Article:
The South Texas Project, which provides about a third of San Antonio’s electric power, is on a list of nuclear plants with a high risk of flooding-related failures.
A leaked July 2011 Nuclear Regulatory Commission report labeled “not for public release” deals with flood risk to plants across the country if dams break upstream.
September 7 2012
Japan utility agrees nuclear crisis was avoidable
TOKYO (AP) — The utility behind Japan’s nuclear disaster acknowledged for the first time Friday that it could have avoided the crisis.
Tokyo Electric Power Co. said in a statement that it had known safety improvements were needed before last year’s tsunami triggered three meltdowns, but it had feared the political, economic and legal consequences of implementing them.
“When looking back on the accident, the problem was that preparations were not made in advance,” TEPCO’s internal reform task force, led by company President Naomi Hirose, said in the statement. “Could necessary measures have been taken with previous tsunami evaluations? It was possible to take action” by adopting more extensive safety measures, the task force said.
The task force said TEPCO had feared efforts to better protect nuclear facilities from severe accidents such as tsunamis would trigger anti-nuclear sentiment, interfere with operations or increase litigation risks. TEPCO could have mitigated the impact of the accident if it had diversified power and cooling systems by paying closer attention to international standards and recommendations, the statement said. TEPCO also should have trained employees with practical crisis management skills rather than conduct obligatory drills as a formality, it said.
Greg Palast: Fukushima Texas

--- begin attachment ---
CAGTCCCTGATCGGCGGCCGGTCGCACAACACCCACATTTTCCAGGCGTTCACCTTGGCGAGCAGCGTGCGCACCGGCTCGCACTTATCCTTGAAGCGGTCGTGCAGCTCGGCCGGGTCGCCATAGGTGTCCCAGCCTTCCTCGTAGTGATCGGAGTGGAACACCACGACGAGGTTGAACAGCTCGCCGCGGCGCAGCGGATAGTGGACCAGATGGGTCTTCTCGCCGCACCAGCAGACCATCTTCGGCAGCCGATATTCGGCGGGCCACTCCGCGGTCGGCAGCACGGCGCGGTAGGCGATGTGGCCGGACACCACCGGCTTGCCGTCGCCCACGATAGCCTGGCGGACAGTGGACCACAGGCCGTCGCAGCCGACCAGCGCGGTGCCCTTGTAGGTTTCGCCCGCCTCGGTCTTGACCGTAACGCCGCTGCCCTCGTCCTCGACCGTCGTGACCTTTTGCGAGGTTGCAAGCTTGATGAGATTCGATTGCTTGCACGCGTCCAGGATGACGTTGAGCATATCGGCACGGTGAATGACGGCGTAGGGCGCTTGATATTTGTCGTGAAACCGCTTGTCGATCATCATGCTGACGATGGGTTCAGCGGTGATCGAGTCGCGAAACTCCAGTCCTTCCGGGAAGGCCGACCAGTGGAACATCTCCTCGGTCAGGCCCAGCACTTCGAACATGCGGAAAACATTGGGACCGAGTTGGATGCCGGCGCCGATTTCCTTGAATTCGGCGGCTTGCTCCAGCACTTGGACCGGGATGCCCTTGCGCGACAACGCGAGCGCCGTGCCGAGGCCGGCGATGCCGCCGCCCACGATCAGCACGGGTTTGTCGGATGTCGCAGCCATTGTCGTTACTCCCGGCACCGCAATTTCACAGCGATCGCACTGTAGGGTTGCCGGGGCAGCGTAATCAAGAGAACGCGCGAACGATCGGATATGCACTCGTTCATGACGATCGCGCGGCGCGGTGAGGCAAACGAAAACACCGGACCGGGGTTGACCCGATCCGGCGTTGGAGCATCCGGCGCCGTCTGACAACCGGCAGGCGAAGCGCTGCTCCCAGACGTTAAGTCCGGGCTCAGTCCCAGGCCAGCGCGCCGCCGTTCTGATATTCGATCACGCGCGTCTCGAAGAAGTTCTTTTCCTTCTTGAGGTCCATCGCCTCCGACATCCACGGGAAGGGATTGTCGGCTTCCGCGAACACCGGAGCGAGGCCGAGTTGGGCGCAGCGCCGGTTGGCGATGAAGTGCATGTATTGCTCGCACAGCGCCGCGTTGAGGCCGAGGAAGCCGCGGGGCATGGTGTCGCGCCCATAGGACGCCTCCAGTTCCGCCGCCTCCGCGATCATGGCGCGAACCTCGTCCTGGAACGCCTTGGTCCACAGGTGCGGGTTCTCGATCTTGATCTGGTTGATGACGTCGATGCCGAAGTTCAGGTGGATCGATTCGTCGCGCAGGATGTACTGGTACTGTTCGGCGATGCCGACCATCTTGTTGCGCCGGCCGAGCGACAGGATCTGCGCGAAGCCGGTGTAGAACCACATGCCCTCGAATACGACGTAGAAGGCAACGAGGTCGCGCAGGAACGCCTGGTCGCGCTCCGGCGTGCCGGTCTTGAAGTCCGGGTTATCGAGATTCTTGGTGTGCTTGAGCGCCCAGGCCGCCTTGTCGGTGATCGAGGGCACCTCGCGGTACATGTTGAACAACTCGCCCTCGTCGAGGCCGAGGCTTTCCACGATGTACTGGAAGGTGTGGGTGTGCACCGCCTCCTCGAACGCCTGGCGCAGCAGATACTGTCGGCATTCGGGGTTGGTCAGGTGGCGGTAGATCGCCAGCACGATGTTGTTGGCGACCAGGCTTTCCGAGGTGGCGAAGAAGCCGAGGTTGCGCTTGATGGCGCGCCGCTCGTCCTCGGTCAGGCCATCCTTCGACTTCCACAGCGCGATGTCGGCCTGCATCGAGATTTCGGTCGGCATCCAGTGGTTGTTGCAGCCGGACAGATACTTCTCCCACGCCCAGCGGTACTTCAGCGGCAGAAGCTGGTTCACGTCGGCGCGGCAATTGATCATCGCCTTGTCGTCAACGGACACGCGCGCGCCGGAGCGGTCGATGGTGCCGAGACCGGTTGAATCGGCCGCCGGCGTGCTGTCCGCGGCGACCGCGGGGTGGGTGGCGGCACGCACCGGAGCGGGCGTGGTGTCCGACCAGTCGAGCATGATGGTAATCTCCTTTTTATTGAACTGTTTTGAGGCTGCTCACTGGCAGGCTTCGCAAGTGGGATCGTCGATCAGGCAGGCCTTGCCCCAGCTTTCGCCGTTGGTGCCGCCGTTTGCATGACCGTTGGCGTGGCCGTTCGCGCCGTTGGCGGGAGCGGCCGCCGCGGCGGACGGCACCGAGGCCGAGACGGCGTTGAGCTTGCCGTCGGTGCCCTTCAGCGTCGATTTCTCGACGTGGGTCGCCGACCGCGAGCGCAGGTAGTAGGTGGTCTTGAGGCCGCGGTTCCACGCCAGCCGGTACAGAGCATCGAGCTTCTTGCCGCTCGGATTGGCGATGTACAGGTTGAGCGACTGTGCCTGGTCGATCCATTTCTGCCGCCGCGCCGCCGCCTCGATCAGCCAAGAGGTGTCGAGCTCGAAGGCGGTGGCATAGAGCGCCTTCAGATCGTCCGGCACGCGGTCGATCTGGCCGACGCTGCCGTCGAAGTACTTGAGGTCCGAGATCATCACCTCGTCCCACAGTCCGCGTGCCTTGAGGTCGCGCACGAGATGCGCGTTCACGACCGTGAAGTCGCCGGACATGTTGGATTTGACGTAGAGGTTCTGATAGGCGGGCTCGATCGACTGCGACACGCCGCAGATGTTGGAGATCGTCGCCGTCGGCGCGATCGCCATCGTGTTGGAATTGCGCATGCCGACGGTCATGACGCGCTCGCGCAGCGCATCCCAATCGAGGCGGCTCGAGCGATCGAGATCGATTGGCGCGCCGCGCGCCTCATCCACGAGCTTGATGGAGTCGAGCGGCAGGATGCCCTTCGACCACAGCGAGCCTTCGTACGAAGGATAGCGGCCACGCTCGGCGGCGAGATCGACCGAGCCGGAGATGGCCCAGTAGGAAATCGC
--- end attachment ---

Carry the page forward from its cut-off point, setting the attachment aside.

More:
|An excerpt from his great book – Vultures’ Picnic, In Pursuit of Petroleum Pigs, Power Pirates, and High-Finance Carnivores|
September 7 2012
Two-year hiatus in US licensing
Approval of four new reactors could be delayed as the US Nuclear Regulatory Commission reconsiders its confidence in long term waste management arrangements over the next 24 months.
The NRC has to develop an environmental impact statement on the storing of used nuclear fuel at power plant sites for extended periods, which will form part of a new ‘waste confidence rule’ fundamental to power plant licensing. The previous rule was invalidated in June by the Court of Appeals for the District of Columbia, which said the NRC should have considered the possiblity that a permanent waste disposal facility might never actually be built, as well as more factors relating to potential water leaks or fires at storage pools.
Sept. 4, 2012
Foreign Ownership Could Halt Licensing of South Texas Project Nuclear Reactors; NRC Decision to Deny a License for Calvert Cliffs Bodes Well
Austin, Texas On Thursday, the Nuclear Regulatory Commission denied an operating license to Unistar Nuclear Energy for its planned third reactor at Calvert Cliffs in Maryland because it is fully owned by France’s Électricité de France (EDF)-a foreign entity. Federal law prohibits a foreign entity from completely owning or controlling a U.S. nuclear plant. The company was given 60 days to find a U.S. partner, which it has been unable to do in the past two years, and if it fails to do so the license application will be fully terminated.
August 22, 2012
Nuclear power requires Uranium mining, which threatens some Texas communities.
August 2, 2012
Compact Commission letter – Aug. 2, 2012 and highlighted Hazardous Materials Route Registry
We are concerned that shipments radioactive waste to Texas are being allowed to move forward when there is still water in monitoring wells in the area of the WCS Compact Facility site. Concerns about water contamination are very real, serious enough that three TCEQ employees resigned over the issue. We also are concerned that no routes have been designated for low-level radioactive waste in Texas, although there is a legal requirement to do so. At least 12 other states have designated routes for radioactive waste.
The Registry attached to our letter shows that there are no designated routes or restricted routes for radioactive waste in Texas.